Sony BMG Music Entertainment has acknowledged a new security problem affecting nearly 6 million of its CDs, and a Princeton University computer expert said yesterday that a patch the company designed to fix the problem may only make things worse.
The new security problem is the latest embarrassment for Sony BMG, which last month recalled millions of CDs that contained a different antipiracy program that also was plagued with technical flaws.
Computer security experts say that Sony BMG's problems show the near-impossibility of writing software that will prevent consumers from making illicit copies of recorded music and sharing them over the Internet without posing risks to consumers' computer security.
''I think there are problems with compact disc copy protection that can't be resolved," said Edward Felten, professor of computer science and public affairs at Princeton. One security expert, Alex Stamos of Information Security Partners LLC in San Francisco, recommended that consumers should not play Sony BMG music CDs in their computers until further notice.
The problems for the company began last month, when computer programmer Matt Russinovich found that Sony BMG was shipping many of its music discs with a program called XCP. The program has no effect on standard CD players. But it installs itself on computers running Microsoft Corp.'s Windows operating system when a CD owner tries to play the disc on the computer.
XCP was designed to limit the number of times a user could copy the tunes on the disc, and to ensure that these copies could not be played on other computers. But the software also concealed itself on users' computers and was extremely difficult to remove. In addition, XCP secretly sent information about users' listening habits over the Internet to Sony BMG.
Russinovich published his discovery on the Internet, spawning an international outcry from computer users, and a spate of class-action lawsuits. In response, Sony agreed to withdraw about 4.7 million affected discs from stores, and set up an exchange program for consumers who had purchased about 2.1 million of the discs. Sony BMG kept on using a different anticopying program called MediaMax, produced by SunnComm Inc. of Phoenix.
But the Electronic Frontier Foundation filed a lawsuit against the company's use of both XCP and MediaMax, saying that the SunnComm program was also flawed. The EFF cited research by J. Alex Halderman, one of Edward Felten's students at Princeton. Halderman said MediaMax sends information about users over the Internet without their permission. He also claimed that although MediaMax installs itself even if the user clicks a button that's supposed to stop installation.
The EFF hired Information Security Partners to analyze MediaMax. In the process, the security company found a new problem with the software -- a vulnerability that could allow unauthorized users to take full control of the computer's operations.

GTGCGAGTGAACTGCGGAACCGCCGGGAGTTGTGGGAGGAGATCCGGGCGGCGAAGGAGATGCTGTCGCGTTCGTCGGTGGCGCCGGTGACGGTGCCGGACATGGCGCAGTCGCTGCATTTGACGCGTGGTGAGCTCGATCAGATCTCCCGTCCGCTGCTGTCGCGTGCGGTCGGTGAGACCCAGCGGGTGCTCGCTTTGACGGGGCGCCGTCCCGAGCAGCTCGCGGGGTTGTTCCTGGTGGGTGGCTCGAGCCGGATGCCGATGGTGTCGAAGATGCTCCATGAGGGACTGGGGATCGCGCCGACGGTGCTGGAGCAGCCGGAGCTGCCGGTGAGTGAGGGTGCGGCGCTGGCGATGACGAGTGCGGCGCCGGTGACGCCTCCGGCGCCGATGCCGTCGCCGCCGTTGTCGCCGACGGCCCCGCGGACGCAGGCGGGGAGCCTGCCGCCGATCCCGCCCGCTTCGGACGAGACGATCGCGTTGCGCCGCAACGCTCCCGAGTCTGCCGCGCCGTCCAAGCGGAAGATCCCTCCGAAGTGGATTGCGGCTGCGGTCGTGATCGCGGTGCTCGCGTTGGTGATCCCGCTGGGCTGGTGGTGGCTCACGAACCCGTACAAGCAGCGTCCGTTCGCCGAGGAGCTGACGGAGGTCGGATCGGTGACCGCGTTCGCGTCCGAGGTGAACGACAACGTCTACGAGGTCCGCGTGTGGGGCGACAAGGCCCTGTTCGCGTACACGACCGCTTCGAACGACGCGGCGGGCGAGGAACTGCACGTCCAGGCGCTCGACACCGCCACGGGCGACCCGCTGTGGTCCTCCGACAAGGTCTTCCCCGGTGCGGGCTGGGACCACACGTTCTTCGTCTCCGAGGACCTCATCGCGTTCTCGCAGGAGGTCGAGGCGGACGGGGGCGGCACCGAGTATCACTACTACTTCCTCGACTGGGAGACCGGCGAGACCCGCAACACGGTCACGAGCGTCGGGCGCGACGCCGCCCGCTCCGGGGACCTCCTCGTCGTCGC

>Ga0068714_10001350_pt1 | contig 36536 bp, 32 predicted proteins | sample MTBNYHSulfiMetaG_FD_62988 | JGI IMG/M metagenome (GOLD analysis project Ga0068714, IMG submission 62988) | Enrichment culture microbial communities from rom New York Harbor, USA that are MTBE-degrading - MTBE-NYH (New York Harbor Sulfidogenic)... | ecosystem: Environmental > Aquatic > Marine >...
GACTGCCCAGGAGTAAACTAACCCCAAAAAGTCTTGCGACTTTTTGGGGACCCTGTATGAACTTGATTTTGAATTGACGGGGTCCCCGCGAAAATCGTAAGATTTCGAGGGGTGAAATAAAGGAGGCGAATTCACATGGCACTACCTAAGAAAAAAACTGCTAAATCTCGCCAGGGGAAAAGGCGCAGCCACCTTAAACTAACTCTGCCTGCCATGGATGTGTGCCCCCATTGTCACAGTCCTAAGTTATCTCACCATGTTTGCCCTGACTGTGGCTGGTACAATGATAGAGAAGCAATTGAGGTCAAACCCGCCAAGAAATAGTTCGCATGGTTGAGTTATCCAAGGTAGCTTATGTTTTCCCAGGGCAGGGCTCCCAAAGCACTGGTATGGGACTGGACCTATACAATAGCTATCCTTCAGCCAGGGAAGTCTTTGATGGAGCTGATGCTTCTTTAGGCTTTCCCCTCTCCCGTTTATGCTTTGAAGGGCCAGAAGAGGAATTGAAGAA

Even though this new problem was unrelated to EFF's lawsuit, the group notified Sony BMG and SunnComm, which quickly moved to issue a patch that would solve the problem. The problem affected 27 Sony BMG titles, including Alicia Keys' ''Unplugged," and Cassidy's ''I'm A Hustla." The patch was posted Tuesday on Sony BMG's website.
But yesterday, Halderman struck again. He said that Sony BMG's patch was also flawed and could actually cause the security problem it was supposed to block. Thomas Hesse, president of Sony BMG's global digital business unit, said that his company's experts were working to verify Halderman's claim, and would issue a modified patch if necessary.
Hesse said the company is rethinking its antipiracy policies.
''We need to reevaluate where we go with CD content protection overall," said Hesse. ''I think we have definitely learned many lessons from this episode." But Hesse refused to speculate on whether Sony BMG would abandon efforts to put antipiracy software on its music CDs.
Beyond being a public relations nightmare for Sony BMG, these episodes have underscored how difficult it is for the recording industry to halt rampant piracy of recorded music. Other major music companies are working on their own solutions. EMI Group, which produces discs by such acts as the Rolling Stones, Lenny Kravitz , and Snoop Dogg, uses software from Macrovision Inc. of Santa Clara, Calif., to block piracy.
But two other major labels, Warner Music and Universal Music, have so far refrained from using similar software. A spokesman for Universal, Peter LoFrumento, said his firm is open to the idea. But Universal won't use any antipiracy products that make it harder for customers to enjoy music.
''It can't in any way hurt the user experience," LoFrumento said.
Alex Stamos said that making reliable antipiracy software is tough because such programs are designed to interfere with the normal operation of other software on computers.
''That will never be reliable," said Stamos, ''and it will be very, very difficult to make secure."
Hiawatha Bray can be reached at firstname.lastname@example.org.